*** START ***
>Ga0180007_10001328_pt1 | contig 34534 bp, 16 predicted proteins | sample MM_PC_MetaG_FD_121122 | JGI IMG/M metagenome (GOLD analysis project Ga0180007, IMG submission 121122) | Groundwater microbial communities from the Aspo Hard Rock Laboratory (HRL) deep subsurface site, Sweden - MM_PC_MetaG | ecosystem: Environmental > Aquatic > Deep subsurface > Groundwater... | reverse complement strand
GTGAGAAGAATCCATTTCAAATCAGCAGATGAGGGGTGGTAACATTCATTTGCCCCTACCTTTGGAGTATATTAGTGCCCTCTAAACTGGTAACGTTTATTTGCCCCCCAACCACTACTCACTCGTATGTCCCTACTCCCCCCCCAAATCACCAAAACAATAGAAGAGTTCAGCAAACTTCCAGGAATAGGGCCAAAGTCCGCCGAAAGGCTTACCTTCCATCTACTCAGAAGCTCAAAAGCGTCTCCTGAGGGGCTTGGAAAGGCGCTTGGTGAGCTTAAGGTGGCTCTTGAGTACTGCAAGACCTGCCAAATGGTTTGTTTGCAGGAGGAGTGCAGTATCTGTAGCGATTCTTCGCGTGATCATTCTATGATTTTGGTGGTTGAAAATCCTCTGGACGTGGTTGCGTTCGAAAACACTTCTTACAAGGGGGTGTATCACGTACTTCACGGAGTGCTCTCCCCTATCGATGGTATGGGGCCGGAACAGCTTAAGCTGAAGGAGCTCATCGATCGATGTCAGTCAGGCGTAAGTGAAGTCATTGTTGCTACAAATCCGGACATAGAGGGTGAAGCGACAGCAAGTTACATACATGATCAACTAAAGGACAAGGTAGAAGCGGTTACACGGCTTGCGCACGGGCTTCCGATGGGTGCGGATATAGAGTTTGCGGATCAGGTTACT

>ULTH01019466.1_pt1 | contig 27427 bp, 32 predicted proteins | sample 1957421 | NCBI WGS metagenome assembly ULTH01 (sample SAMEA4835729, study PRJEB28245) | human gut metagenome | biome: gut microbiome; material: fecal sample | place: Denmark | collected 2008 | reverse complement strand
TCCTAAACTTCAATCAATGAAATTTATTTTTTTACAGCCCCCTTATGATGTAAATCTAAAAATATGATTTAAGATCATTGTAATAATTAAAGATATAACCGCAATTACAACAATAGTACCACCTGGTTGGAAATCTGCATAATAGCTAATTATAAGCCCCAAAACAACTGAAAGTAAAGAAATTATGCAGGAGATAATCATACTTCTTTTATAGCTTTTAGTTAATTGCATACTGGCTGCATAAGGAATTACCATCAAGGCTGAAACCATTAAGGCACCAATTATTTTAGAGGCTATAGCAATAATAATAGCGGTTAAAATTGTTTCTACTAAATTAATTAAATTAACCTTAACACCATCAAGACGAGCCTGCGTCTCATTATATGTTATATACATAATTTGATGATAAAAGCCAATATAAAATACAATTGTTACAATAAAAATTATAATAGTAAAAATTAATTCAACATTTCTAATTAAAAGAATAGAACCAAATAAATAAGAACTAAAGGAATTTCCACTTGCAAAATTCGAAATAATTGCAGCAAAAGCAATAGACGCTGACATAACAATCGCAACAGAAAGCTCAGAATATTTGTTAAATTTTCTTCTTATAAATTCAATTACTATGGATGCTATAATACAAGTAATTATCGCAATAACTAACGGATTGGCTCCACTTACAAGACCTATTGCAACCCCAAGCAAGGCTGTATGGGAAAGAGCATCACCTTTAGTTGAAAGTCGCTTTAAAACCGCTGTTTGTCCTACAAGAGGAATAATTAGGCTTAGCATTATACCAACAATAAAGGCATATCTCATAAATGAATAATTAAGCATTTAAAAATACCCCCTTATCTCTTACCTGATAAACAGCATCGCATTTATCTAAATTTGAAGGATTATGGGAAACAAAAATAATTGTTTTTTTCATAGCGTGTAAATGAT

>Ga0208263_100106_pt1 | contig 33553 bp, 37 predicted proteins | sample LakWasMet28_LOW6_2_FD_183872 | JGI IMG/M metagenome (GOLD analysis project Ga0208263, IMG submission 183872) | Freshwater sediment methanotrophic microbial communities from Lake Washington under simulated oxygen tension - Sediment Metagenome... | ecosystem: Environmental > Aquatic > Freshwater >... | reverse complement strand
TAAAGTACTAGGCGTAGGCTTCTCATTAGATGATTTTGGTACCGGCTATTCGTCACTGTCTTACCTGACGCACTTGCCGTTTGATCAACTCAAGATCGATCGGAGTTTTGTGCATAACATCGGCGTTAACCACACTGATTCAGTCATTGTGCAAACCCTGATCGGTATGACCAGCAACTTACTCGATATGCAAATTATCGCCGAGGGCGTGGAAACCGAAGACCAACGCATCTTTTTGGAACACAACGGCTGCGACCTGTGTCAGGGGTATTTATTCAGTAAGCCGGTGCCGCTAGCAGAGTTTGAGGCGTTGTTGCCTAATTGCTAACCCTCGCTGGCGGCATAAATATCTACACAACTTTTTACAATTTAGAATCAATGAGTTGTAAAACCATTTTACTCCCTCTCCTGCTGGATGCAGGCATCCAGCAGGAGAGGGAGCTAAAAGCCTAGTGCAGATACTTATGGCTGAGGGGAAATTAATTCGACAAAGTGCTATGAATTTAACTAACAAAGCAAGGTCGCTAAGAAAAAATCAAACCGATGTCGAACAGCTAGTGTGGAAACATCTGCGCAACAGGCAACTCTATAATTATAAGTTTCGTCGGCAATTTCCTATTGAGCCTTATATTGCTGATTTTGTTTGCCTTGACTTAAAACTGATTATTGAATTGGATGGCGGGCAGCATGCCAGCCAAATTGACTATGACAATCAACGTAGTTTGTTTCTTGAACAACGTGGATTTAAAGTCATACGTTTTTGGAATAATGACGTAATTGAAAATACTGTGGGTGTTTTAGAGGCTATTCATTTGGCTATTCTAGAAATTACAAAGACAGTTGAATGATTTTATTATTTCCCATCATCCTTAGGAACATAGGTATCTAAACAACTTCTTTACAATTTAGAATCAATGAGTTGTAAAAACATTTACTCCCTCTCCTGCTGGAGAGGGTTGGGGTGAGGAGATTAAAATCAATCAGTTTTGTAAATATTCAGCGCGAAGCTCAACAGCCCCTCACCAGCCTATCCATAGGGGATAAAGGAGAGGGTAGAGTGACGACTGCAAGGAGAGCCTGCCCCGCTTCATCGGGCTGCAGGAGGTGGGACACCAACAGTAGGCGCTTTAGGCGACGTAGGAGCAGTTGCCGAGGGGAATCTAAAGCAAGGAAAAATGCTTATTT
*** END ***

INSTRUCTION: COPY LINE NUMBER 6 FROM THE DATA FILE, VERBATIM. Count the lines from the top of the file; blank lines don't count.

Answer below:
TAAAGTACTAGGCGTAGGCTTCTCATTAGATGATTTTGGTACCGGCTATTCGTCACTGTCTTACCTGACGCACTTGCCGTTTGATCAACTCAAGATCGATCGGAGTTTTGTGCATAACATCGGCGTTAACCACACTGATTCAGTCATTGTGCAAACCCTGATCGGTATGACCAGCAACTTACTCGATATGCAAATTATCGCCGAGGGCGTGGAAACCGAAGACCAACGCATCTTTTTGGAACACAACGGCTGCGACCTGTGTCAGGGGTATTTATTCAGTAAGCCGGTGCCGCTAGCAGAGTTTGAGGCGTTGTTGCCTAATTGCTAACCCTCGCTGGCGGCATAAATATCTACACAACTTTTTACAATTTAGAATCAATGAGTTGTAAAACCATTTTACTCCCTCTCCTGCTGGATGCAGGCATCCAGCAGGAGAGGGAGCTAAAAGCCTAGTGCAGATACTTATGGCTGAGGGGAAATTAATTCGACAAAGTGCTATGAATTTAACTAACAAAGCAAGGTCGCTAAGAAAAAATCAAACCGATGTCGAACAGCTAGTGTGGAAACATCTGCGCAACAGGCAACTCTATAATTATAAGTTTCGTCGGCAATTTCCTATTGAGCCTTATATTGCTGATTTTGTTTGCCTTGACTTAAAACTGATTATTGAATTGGATGGCGGGCAGCATGCCAGCCAAATTGACTATGACAATCAACGTAGTTTGTTTCTTGAACAACGTGGATTTAAAGTCATACGTTTTTGGAATAATGACGTAATTGAAAATACTGTGGGTGTTTTAGAGGCTATTCATTTGGCTATTCTAGAAATTACAAAGACAGTTGAATGATTTTATTATTTCCCATCATCCTTAGGAACATAGGTATCTAAACAACTTCTTTACAATTTAGAATCAATGAGTTGTAAAAACATTTACTCCCTCTCCTGCTGGAGAGGGTTGGGGTGAGGAGATTAAAATCAATCAGTTTTGTAAATATTCAGCGCGAAGCTCAACAGCCCCTCACCAGCCTATCCATAGGGGATAAAGGAGAGGGTAGAGTGACGACTGCAAGGAGAGCCTGCCCCGCTTCATCGGGCTGCAGGAGGTGGGACACCAACAGTAGGCGCTTTAGGCGACGTAGGAGCAGTTGCCGAGGGGAATCTAAAGCAAGGAAAAATGCTTATTT